having a hand in such a splendid monument—and of winning the power through it to do other splendid things. In all the work I've ever done, I've never had anything like the conviction of my power to do it right that I have now about this—to do it really nobly;—that sounds conceited, but nevertheless the conviction has been growing on me all along as I've studied out the problems. Hospitals have been a sort of hobby of mine in architecture,—not that I've ever built any, but I've been interested for a long time in the special problems that they offer; most of them are so monotonous, so obviously utilitarian—barracks for the sick;—and I've studied in a desultory way the best work of that kind that's been done, and I've thought about it a good deal. And since Colonel Halket's will has been made public, I've consulted doctors and surgeons to make sure of meeting all the practical requirements. Did Lydia tell you how the plan for the whole thing came to me one afternoon while I was sitting in the park?"
"She mentioned that that was the historic spot," replied Mr. Dunbar facetiously.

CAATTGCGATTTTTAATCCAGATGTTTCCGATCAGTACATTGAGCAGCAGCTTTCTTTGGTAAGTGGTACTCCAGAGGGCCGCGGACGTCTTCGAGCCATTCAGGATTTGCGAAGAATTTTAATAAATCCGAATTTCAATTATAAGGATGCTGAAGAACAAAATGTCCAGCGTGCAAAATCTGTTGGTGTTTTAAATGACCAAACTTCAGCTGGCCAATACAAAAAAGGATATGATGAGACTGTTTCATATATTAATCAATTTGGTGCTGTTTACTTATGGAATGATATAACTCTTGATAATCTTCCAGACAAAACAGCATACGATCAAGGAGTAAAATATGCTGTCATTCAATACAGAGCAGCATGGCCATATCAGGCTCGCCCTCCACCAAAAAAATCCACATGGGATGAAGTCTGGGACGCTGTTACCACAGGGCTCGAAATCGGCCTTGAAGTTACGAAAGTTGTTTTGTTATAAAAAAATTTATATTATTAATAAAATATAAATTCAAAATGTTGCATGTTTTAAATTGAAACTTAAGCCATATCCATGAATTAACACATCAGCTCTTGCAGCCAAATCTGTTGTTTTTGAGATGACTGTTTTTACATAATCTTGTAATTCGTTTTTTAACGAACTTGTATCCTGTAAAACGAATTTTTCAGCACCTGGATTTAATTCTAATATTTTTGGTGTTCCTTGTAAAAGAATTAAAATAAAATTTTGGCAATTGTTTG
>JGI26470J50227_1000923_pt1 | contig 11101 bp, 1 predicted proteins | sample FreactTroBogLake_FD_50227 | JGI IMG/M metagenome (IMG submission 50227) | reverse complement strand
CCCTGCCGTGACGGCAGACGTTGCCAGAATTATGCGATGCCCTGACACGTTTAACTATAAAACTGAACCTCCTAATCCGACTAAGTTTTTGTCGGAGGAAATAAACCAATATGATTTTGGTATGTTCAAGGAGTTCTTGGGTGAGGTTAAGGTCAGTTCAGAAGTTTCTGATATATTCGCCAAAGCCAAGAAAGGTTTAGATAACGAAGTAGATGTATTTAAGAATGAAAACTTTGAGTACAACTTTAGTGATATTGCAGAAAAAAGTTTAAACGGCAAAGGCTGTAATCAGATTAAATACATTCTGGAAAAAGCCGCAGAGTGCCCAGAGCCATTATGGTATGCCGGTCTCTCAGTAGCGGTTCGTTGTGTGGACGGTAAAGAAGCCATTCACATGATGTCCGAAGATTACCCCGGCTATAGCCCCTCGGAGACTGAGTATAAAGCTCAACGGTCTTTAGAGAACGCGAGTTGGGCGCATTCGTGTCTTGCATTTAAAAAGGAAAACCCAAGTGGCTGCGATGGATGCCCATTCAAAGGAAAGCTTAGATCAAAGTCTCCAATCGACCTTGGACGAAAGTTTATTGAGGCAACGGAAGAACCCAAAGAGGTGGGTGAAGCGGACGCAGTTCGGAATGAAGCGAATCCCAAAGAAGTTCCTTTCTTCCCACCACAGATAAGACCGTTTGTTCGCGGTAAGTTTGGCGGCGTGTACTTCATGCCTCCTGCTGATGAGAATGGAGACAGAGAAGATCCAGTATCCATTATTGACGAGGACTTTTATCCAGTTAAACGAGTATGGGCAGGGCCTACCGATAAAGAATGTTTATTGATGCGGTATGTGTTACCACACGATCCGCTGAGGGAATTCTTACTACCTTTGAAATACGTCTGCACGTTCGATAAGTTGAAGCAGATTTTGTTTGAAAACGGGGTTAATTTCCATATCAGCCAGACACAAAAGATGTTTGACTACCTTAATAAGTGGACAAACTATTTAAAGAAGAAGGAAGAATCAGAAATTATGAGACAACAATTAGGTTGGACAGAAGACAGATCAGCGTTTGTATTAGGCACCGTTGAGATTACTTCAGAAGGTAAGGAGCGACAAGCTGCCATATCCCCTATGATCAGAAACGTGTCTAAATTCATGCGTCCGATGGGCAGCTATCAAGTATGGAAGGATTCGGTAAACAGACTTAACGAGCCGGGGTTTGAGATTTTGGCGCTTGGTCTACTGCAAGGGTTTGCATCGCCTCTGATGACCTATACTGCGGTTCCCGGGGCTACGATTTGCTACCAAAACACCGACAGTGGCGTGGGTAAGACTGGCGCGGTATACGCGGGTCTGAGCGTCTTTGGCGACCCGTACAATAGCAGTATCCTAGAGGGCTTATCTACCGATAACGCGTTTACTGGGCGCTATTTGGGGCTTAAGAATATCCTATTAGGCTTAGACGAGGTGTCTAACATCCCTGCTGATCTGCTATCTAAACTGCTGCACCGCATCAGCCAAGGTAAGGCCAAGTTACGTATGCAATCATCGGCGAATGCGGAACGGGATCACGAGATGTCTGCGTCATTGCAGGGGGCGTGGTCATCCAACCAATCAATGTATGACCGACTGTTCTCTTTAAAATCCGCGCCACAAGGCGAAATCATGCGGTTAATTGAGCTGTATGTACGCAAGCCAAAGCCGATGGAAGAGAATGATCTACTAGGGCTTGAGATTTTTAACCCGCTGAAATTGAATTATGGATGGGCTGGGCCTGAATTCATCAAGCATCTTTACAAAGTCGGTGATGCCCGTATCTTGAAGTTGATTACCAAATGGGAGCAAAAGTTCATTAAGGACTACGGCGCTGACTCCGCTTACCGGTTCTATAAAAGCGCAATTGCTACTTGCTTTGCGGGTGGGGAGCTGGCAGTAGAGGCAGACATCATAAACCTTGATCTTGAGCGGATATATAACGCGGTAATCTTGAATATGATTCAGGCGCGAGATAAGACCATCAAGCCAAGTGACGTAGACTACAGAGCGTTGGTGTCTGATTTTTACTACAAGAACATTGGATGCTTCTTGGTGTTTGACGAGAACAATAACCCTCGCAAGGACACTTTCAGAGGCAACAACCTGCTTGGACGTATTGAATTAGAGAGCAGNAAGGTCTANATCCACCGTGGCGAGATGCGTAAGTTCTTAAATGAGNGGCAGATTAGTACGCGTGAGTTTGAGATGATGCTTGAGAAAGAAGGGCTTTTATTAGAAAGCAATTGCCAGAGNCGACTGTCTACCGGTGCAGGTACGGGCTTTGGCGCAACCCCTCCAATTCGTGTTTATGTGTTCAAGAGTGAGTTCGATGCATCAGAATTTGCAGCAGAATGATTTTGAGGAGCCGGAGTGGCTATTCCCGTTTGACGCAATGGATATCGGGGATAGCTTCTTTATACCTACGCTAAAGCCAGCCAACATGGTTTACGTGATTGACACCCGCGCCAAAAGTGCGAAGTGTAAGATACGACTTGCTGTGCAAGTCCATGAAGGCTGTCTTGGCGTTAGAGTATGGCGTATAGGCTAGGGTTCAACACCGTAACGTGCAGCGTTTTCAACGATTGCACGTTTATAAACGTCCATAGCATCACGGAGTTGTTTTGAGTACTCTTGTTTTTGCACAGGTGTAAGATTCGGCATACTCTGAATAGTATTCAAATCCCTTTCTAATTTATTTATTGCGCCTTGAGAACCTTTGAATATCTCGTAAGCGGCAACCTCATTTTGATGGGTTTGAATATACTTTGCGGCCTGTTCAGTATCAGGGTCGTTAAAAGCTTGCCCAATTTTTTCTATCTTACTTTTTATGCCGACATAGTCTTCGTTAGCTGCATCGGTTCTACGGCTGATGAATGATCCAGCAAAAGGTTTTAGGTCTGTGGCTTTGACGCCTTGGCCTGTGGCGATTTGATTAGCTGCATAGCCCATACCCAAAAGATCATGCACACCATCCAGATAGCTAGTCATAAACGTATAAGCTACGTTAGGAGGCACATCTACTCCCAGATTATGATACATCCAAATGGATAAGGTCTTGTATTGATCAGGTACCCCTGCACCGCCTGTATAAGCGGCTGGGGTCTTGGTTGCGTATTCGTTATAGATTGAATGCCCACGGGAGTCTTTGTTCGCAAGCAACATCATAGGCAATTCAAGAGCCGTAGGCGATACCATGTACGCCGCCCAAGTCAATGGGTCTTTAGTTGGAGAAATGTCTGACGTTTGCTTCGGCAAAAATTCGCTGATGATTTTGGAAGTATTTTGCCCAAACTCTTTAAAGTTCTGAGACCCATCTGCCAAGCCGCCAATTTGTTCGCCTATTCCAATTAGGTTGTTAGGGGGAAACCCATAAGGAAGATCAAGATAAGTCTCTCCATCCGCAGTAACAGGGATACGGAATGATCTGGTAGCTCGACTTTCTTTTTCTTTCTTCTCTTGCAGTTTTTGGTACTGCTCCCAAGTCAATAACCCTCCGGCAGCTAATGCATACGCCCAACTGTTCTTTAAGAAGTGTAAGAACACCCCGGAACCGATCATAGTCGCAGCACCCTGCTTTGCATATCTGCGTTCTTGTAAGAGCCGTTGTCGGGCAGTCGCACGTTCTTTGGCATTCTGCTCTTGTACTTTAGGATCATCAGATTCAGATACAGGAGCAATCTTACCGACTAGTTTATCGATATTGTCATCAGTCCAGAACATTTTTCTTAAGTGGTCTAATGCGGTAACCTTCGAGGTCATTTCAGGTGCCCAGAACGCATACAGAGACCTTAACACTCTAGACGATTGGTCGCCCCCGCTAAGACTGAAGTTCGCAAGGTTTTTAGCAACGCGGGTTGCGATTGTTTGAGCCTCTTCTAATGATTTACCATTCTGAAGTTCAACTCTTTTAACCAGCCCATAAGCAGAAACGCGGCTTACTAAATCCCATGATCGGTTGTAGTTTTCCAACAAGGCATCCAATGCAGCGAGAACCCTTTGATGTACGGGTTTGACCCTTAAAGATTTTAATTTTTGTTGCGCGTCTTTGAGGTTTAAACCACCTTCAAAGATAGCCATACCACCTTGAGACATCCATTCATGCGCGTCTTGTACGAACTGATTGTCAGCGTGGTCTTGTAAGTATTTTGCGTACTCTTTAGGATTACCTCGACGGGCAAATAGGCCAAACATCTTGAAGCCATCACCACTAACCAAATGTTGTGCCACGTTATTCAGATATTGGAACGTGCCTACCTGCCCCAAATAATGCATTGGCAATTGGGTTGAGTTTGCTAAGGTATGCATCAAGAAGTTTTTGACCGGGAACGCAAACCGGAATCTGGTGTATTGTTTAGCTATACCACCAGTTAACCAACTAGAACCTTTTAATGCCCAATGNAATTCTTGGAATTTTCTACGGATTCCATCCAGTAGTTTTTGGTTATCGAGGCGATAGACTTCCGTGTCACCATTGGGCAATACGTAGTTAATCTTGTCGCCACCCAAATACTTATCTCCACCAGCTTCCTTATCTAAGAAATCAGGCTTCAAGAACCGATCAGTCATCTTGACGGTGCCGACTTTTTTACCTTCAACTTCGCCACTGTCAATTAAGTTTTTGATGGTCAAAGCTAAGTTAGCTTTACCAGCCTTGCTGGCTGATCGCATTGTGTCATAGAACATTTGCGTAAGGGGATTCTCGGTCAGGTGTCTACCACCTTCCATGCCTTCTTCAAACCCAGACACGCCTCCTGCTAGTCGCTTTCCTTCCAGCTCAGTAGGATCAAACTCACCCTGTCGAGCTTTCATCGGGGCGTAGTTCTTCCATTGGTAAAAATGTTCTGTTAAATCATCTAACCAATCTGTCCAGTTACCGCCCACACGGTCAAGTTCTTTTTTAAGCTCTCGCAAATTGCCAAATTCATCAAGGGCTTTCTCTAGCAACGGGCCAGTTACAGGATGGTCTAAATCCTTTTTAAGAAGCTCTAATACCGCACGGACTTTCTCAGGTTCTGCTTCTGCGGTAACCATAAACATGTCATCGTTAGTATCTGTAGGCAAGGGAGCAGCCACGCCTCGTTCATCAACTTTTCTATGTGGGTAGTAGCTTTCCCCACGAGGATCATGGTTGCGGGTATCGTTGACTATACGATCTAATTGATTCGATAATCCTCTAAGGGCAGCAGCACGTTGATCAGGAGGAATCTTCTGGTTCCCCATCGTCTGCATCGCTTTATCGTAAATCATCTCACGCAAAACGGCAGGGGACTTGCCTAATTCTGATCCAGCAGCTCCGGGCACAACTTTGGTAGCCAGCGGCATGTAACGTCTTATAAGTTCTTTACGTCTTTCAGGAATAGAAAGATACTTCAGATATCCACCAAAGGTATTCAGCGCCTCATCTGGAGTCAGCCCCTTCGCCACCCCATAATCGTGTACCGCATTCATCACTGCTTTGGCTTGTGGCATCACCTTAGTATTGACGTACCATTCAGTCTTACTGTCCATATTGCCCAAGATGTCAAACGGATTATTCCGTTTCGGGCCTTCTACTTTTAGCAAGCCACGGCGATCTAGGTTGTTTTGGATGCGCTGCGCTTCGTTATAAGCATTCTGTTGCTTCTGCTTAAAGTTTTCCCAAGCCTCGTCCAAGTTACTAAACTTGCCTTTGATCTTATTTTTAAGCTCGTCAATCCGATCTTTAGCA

"Ah well," Stewart laughed, "I don't mean to make too much of my inspirations. I have them seldom enough; I ought to be allowed to be enthusiastic over them when they come. And this was one of my best; I'm afraid I never shall surpass it. Would you look at some of my drawings? I brought them home; of course they're rather undeveloped, but they'll give you an idea."
Mr. Dunbar was densely ignorant of the principles of architecture; but because the buildings of Stewart's plans seemed to him to suggest the Capitol at Washington—without the dome—a resemblance which he did not venture to mention for fear of being told that it did not exist—he concluded that they were good. He allowed Stewart to explain at length all the arrangements and beauties, but after a short time he ceased to listen. Stewart was a thoroughly competent architect; that fact anyway was